Photo by Maxime Horlaville on Unsplash

Little meditation

Starting programming in a new language is like entering a dark cave :bat:. Initially I do not see anything, but when the eyes begin to adapt to the change of light shapes and figures become clearer and we begin to move with more confidence.

  • Know how to troubleshoot and debug :bug:
  • Know how to input and output data :arrows_clockwise:
  • Know the patterns of the language 🎛
  • Know the libraries useful for your goals, and possibly create a collection of third-party reference libraries 🧩

There are more widespread and mature languages, for which there is a very wide choice of libraries to use, and others whose choice is limited or not very tested.

My case

GOlang is the language that everyone would like to program but that no one has the courage to adopt (at least in Italy).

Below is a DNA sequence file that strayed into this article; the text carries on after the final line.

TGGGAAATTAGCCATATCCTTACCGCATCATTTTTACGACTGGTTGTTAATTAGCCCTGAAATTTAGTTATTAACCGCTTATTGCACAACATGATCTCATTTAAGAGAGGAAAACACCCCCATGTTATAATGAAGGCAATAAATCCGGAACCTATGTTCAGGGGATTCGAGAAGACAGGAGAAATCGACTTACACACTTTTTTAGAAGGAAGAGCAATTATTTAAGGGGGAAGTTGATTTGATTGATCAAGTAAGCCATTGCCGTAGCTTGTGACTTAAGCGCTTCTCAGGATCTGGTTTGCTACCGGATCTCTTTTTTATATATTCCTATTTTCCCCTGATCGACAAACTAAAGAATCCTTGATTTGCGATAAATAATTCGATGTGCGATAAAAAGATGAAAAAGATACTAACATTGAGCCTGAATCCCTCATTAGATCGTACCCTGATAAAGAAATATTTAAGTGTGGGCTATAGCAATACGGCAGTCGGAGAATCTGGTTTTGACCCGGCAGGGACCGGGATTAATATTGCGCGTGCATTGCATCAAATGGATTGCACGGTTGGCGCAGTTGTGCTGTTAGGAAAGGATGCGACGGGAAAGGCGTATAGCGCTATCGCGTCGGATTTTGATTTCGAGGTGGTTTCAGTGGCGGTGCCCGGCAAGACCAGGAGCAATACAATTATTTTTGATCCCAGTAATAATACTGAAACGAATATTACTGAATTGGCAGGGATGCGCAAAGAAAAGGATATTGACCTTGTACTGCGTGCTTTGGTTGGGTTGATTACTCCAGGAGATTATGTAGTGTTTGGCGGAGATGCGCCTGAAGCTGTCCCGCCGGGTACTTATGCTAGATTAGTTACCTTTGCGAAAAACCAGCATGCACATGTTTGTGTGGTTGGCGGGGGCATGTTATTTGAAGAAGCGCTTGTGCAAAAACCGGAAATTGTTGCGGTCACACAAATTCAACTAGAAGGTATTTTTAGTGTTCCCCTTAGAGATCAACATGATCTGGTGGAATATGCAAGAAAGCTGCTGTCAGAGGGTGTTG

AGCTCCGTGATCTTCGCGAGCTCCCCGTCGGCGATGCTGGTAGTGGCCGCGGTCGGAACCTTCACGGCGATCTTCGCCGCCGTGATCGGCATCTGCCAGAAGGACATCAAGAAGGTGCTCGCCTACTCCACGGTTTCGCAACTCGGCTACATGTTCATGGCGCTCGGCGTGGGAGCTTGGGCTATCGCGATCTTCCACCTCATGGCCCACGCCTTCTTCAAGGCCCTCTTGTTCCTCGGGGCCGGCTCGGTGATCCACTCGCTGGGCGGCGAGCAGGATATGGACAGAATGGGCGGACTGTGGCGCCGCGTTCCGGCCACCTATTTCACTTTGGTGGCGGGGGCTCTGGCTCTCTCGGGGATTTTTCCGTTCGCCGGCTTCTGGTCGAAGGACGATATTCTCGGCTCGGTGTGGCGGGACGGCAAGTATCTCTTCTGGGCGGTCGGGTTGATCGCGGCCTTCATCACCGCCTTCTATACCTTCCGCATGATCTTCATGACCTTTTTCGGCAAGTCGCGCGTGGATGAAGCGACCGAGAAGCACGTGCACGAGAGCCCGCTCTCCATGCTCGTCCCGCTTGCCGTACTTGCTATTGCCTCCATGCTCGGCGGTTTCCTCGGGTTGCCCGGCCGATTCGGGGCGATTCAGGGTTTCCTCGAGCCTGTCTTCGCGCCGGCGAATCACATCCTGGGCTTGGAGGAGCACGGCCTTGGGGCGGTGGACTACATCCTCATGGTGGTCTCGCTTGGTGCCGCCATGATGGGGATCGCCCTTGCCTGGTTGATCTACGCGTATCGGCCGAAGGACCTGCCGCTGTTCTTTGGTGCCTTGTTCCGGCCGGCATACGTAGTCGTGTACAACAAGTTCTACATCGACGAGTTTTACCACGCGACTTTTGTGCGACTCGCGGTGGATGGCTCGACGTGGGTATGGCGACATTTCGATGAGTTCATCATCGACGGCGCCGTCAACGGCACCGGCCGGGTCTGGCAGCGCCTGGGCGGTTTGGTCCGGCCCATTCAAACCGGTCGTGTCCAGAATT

It is a wild language, clearly still young although stable and well defined. When you learn to tame it, however, you can’t do without it anymore.

At the moment the only big aspect that in my opinion still needs to be improved is a more elegant handling of errors. Half of the code you write is for error handling, which takes time and focus on functional goals.

I hope that the next versions will bring some evolutions on this aspect, probably more useful in the practice of the generics much discussed in this period.

if err != nil {
  // 😱